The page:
Saturday, February 5th, 2011

– Image by Obey


– Courtesy of Wikipedia

In business, a takeover is the purchase of one company (the target) by another (the acquirer, or bidder). In the UK, the term refers to the acquisition of a public company whose shares are listed on a stock exchange, in contrast to the acquisition of aprivate company.

Friendly Takeover:

Before a bidder makes an offer for another company, it usually first informs the company’s board of directors. If the board feels that accepting the offer serves shareholders better than rejecting it, it recommends the offer be accepted by the shareholders.

In a private company, because the shareholders and the board are usually the same people or closely connected with one another, private acquisitions are usually friendly. If the shareholders agree to sell the company, then the board is usually of the same mind or sufficiently under the orders of the equity shareholders to cooperate with the bidder. This point is not relevant to the UK concept of takeovers, which always involve the acquisition of a public company.

Hostile Takeover:

A hostile takeover allows a suitor to take over a target company’s management unwilling to agree to a merger or takeover. A takeover is considered “hostile” if the target company’s board rejects the offer, but the bidder continues to pursue it, or the bidder makes the offer without informing the target company’s board beforehand.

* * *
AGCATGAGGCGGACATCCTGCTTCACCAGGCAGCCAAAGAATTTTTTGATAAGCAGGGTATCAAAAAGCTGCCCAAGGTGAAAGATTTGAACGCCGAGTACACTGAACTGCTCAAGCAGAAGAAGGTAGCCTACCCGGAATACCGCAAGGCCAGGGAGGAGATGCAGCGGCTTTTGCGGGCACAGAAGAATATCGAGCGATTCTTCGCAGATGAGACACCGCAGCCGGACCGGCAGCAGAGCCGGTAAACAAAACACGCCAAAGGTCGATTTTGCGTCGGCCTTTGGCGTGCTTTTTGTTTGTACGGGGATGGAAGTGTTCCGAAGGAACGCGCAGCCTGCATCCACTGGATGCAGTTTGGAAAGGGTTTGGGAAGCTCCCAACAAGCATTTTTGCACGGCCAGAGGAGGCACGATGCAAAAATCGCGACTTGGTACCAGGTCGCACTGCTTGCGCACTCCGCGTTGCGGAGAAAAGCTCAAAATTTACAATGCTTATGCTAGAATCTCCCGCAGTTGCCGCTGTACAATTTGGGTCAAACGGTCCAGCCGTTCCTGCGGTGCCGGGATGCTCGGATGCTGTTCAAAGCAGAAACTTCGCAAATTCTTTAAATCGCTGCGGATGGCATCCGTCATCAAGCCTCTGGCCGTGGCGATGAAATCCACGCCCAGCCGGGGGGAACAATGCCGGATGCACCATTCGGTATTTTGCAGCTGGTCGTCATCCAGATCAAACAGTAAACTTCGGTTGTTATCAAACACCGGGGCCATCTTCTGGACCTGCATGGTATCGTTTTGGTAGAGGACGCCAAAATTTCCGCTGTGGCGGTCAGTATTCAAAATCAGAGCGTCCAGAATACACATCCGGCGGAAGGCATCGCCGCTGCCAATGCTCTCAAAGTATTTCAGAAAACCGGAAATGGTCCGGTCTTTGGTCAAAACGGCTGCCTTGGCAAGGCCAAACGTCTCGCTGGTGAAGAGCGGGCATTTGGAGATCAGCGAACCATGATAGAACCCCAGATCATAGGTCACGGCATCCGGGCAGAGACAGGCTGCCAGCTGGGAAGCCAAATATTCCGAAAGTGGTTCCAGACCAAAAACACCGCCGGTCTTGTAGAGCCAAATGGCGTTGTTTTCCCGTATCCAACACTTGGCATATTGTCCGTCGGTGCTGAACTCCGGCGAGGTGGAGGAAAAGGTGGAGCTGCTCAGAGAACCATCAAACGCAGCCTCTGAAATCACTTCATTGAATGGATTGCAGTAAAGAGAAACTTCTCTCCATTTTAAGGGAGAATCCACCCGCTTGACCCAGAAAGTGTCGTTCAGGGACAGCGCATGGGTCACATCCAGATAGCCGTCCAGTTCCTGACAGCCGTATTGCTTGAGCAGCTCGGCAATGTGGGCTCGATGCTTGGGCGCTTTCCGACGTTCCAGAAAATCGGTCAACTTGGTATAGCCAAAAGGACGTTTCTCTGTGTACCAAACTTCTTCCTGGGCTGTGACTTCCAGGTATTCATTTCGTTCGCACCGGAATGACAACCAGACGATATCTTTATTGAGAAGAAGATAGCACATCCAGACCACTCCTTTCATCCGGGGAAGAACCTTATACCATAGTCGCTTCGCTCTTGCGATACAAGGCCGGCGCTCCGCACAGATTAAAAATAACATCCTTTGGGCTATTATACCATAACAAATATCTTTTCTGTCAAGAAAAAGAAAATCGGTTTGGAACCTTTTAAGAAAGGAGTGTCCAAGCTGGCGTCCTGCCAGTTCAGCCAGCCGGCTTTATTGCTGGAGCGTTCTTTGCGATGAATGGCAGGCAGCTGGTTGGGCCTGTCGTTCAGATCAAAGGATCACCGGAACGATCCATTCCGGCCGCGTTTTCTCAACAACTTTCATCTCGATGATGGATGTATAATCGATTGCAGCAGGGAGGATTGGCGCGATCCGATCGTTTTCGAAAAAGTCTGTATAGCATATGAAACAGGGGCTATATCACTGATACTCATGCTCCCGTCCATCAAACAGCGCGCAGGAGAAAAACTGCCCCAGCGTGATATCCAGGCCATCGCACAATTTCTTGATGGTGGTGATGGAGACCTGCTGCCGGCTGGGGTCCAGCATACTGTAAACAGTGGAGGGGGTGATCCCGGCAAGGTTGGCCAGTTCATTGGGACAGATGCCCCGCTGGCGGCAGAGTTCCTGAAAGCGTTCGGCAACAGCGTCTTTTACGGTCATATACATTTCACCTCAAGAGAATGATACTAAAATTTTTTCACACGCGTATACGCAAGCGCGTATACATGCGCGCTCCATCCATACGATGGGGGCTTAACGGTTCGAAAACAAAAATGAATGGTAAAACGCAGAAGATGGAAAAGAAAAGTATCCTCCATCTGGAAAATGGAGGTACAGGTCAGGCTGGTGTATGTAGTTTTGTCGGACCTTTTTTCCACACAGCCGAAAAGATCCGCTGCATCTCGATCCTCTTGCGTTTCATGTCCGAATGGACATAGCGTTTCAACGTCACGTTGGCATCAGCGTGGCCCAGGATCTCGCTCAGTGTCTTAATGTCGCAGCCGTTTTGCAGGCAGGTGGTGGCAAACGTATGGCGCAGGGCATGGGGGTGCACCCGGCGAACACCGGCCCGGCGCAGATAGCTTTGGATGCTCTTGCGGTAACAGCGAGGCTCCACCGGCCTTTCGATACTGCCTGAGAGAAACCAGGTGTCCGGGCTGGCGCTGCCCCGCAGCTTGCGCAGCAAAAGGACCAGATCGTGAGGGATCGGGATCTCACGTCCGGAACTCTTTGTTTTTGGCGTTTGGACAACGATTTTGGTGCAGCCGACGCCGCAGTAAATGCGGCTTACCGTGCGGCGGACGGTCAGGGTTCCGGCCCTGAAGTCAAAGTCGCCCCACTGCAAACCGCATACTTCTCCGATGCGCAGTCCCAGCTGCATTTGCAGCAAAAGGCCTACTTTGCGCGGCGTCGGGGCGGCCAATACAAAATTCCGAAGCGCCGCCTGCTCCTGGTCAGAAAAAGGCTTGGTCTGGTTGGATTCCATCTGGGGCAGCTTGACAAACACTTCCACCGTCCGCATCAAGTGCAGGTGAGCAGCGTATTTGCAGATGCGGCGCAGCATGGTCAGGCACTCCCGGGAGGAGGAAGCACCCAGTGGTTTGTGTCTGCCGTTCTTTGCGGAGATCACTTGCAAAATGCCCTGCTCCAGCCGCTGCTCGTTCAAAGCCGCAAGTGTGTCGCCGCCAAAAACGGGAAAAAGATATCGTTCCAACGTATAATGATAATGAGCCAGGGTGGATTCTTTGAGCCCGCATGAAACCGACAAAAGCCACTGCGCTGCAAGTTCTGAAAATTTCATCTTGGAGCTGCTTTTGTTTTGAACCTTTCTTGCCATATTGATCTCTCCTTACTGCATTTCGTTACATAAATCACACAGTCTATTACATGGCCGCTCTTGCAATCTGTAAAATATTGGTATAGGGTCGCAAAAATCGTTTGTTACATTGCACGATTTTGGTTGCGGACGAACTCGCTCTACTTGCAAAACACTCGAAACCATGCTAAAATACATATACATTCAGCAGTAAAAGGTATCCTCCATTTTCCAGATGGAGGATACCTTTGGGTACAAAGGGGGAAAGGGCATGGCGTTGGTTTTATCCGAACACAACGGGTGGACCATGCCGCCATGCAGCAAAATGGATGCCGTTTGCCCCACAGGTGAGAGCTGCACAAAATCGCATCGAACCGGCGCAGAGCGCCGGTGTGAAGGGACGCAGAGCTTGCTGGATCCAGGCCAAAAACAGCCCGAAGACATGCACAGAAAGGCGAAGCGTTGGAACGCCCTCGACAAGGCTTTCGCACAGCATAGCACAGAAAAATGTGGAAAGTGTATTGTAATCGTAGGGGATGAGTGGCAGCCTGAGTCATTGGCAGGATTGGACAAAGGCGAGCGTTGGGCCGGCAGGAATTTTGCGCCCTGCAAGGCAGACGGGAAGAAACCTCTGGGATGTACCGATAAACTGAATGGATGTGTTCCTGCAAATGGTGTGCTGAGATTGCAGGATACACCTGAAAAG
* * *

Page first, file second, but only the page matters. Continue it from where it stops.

A hostile takeover can be conducted in several ways. A tender offer can be made where the acquiring company makes a public offer at a fixed price above the current market price. Tender offers in the United States are regulated by the Williams Act. An acquiring company can also engage in a proxy fight, whereby it tries to persuade enough shareholders, usually a simple majority, to replace the management with a new one which will approve the takeover. Another method involves quietly purchasing enough stock on the open market, known as a creeping tender offer, to effect a change in management. In all of these ways, management resists the acquisition but it is carried out anyway.

The main consequence of a bid being considered hostile is practical rather than legal. If the board of the target cooperates, the bidder can conduct extensive due diligence into the affairs of the target company. It can find out exactly what it is taking on before it makes a commitment. But a hostile bidder knows only publicly-available information about the target, and so takes a greater risk. Also, banks are less willing to back hostile bids with the loans that are usually needed to finance the takeover. However, some investors may proceed with hostile takeovers because they are aware of mismanagement by the board and are trying to force the issue into public and potentially legal scrutiny.


This is an article writtin 6 years ago by Anthony Gregory

– Courtesy of

Over the last several years, the Bush administration has insisted that its treatment of so–called “enemy combatants” did not need to meet procedural safeguards or withstand judicial review. Such people are terrorists, we have been told, and thus have no right to due process, a trial, or Habeas Corpus.

And who is an “unlawful enemy combatant”? According to the Military Commissions Act of 2006, just passed by Congress, it is a person who “has been determined to be an unlawful enemy combatant by a Combatant Status Review Tribunal or another competent tribunal.”

Essentially, an “enemy combatant” is anyone the president or defense secretary says it is. Sure, there’s a tribunal, but this is a technicality, since the Act authorizes the president and the defense secretary to establish such tribunals. Executive decree has replaced the rule of law.

Such “enemy combatants” have no due process rights whatsoever. They can be detained and tortured, never being confronted by an accuser, never being presented to a judge with any charges made against them.